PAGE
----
We do love Dutch cheese; we particularly love aged Goudas; we particularly particularly love nagelkaas. (I sometimes think I love netelkaas , which incorporates finely chopped nettle leaves instead of cloves, even more.) I'm not as fond of Goudas which incorporate various seeds, cumin or caraway for example. Cloves, I think, particularly well suit the intrinsic flavor of Gouda: grass, milk, caramelized milk, aged caramelized milk.
The other day as we were enjoying super-thin shavings of nagelkaas on wheat crackers Cook asked me if I thought the cheese would be good in grilled sandwiches. Why not, I thought to myself, Yes of course, I said enthusiastically. Tonight, while watching our Cubs win their second playoff game, we had them for dinner, with sliced tomatoes on the side.
Cook sandwiches the cheese between slices of bread, butters the outside surfaces of the bread, and grills the sandwiches in a hot black iron skillet, weighting them down with another, slightly smaller black iron skillet placed on top of the sandwiches.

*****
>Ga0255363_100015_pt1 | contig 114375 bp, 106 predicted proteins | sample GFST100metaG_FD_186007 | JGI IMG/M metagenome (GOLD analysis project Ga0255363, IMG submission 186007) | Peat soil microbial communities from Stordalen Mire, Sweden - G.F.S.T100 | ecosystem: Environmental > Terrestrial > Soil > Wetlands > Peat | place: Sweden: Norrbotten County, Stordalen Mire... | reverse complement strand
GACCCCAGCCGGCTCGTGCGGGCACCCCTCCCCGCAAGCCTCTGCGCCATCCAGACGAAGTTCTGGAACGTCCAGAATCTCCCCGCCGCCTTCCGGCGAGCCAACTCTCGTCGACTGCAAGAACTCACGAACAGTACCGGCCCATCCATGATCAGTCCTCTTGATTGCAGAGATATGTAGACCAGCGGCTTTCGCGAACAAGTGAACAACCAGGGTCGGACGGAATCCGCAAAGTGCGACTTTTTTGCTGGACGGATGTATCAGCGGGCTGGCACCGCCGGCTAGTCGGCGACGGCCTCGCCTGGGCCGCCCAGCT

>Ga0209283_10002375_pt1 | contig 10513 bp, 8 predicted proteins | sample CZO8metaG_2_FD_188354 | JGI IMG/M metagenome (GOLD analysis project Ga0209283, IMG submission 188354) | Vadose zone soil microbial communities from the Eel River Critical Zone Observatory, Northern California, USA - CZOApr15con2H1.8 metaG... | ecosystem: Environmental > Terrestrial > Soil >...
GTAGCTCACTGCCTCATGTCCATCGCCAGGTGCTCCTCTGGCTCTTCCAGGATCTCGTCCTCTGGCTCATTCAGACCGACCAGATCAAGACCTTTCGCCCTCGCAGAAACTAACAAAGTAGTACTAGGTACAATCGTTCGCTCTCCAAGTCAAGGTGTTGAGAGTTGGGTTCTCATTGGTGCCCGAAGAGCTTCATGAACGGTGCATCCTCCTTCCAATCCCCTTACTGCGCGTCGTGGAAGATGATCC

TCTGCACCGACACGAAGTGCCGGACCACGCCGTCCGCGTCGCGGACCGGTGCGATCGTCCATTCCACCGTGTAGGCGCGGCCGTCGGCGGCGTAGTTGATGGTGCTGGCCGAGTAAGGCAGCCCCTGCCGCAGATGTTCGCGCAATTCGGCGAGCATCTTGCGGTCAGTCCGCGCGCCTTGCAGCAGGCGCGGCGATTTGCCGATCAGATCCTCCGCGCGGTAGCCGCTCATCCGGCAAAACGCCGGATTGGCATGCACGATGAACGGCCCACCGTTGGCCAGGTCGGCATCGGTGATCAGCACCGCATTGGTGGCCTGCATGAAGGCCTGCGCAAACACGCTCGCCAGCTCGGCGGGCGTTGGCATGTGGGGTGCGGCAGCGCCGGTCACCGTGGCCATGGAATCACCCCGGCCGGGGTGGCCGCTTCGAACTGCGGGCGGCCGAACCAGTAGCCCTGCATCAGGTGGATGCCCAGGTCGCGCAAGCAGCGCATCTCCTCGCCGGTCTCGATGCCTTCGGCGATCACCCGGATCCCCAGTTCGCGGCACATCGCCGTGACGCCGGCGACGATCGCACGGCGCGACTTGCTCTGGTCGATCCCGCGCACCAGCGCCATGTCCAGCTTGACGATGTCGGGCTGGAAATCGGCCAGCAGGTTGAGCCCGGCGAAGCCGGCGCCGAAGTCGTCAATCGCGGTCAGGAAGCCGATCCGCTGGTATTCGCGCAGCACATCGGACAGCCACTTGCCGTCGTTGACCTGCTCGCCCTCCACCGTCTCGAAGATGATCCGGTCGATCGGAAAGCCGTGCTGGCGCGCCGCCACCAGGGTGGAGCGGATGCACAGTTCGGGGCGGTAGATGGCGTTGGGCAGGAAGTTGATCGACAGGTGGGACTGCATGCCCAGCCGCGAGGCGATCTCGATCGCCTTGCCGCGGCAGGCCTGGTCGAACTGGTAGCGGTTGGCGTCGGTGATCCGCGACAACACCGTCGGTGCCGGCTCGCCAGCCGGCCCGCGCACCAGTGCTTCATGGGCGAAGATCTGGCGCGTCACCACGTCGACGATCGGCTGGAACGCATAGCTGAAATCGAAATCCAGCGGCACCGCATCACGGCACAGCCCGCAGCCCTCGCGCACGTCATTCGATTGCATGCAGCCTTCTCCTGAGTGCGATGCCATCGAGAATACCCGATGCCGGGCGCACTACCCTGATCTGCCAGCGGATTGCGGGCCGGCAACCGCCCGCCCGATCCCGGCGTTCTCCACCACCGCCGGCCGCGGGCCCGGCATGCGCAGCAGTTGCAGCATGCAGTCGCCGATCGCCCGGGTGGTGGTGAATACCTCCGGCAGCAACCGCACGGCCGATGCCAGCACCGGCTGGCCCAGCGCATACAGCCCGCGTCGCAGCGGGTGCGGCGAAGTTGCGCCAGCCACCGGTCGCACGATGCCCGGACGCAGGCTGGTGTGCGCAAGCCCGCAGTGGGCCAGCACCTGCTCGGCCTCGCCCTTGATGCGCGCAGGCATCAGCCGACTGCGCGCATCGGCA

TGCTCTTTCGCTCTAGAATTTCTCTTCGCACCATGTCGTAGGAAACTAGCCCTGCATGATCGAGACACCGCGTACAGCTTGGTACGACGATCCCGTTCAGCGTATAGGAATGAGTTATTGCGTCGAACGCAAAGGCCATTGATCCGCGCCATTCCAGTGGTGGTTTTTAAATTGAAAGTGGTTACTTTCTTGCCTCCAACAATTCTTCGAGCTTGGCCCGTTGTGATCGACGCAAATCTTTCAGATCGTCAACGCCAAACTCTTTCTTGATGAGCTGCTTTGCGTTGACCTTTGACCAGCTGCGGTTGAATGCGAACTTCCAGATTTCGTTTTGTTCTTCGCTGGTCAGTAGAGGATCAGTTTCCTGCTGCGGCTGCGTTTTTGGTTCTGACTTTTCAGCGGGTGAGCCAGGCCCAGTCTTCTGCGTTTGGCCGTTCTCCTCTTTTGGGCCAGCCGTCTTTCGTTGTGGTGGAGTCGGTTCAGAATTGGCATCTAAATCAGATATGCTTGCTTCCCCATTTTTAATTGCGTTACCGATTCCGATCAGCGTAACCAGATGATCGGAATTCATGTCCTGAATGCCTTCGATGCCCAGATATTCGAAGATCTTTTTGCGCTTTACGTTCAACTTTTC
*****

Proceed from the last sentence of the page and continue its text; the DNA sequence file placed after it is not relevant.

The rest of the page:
I think tomatoes go particularly well with grilled cheese sandwiches and even like incorporating the sliced tomato with the cheese in the sandwich as it's being grilled, but I think this works better with cheddar type cheeses than with Gouda, which seems a nobler, more serious cheese, deserving of a certain respect.
Green salad afterward: arugula, dressed with oil and Champagne vinegar; and a nice melon for dessert.
Monday, October 12, 2015
But let me recapitulate the week, and hope things return to normal next week. Tuesday night we dined on sausage — Franco Dunn's incomparable sausage, needless to say — grilled, cut lengthwise, and eaten on a hamburger bun, because there were no hot dog buns. We like these buns, from the Downtown Bakery and Creamery in Healdsburg, not only because the bakery is a good and old friend, but because they are truly delicious, soft yet flavorful, not trying to be "brioche buns," content with milk-dough simplicity. With them, sliced tomatoes and I'm afraid I can no longer recall what else; green salad afterward, wine comments to follow.